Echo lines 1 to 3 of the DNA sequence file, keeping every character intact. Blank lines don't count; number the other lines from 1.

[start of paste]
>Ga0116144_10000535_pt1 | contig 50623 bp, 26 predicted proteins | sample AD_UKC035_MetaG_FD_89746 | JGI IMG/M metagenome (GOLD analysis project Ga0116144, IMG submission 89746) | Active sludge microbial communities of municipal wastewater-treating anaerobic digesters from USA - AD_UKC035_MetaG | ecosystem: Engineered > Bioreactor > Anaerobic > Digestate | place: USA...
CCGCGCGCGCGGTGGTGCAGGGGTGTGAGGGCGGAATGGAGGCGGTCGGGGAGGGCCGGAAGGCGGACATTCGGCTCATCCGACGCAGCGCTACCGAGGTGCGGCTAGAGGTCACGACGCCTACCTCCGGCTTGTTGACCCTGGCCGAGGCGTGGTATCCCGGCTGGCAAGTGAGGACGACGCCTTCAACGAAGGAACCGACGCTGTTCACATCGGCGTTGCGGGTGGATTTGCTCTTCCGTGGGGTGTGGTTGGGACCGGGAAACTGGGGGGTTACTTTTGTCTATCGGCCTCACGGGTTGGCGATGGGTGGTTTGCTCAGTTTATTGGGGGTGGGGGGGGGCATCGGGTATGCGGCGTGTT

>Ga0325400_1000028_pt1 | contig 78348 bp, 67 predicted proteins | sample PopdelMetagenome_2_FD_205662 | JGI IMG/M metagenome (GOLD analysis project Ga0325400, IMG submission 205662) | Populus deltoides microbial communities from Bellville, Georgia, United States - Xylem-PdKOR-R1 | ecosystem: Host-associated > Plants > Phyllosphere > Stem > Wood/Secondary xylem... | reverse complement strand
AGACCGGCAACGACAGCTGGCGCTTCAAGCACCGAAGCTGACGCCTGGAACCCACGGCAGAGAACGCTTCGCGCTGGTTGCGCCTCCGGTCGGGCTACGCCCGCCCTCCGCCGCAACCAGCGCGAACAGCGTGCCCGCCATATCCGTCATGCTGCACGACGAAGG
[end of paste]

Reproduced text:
>Ga0116144_10000535_pt1 | contig 50623 bp, 26 predicted proteins | sample AD_UKC035_MetaG_FD_89746 | JGI IMG/M metagenome (GOLD analysis project Ga0116144, IMG submission 89746) | Active sludge microbial communities of municipal wastewater-treating anaerobic digesters from USA - AD_UKC035_MetaG | ecosystem: Engineered > Bioreactor > Anaerobic > Digestate | place: USA...
CCGCGCGCGCGGTGGTGCAGGGGTGTGAGGGCGGAATGGAGGCGGTCGGGGAGGGCCGGAAGGCGGACATTCGGCTCATCCGACGCAGCGCTACCGAGGTGCGGCTAGAGGTCACGACGCCTACCTCCGGCTTGTTGACCCTGGCCGAGGCGTGGTATCCCGGCTGGCAAGTGAGGACGACGCCTTCAACGAAGGAACCGACGCTGTTCACATCGGCGTTGCGGGTGGATTTGCTCTTCCGTGGGGTGTGGTTGGGACCGGGAAACTGGGGGGTTACTTTTGTCTATCGGCCTCACGGGTTGGCGATGGGTGGTTTGCTCAGTTTATTGGGGGTGGGGGGGGGCATCGGGTATGCGGCGTGTT

>Ga0325400_1000028_pt1 | contig 78348 bp, 67 predicted proteins | sample PopdelMetagenome_2_FD_205662 | JGI IMG/M metagenome (GOLD analysis project Ga0325400, IMG submission 205662) | Populus deltoides microbial communities from Bellville, Georgia, United States - Xylem-PdKOR-R1 | ecosystem: Host-associated > Plants > Phyllosphere > Stem > Wood/Secondary xylem... | reverse complement strand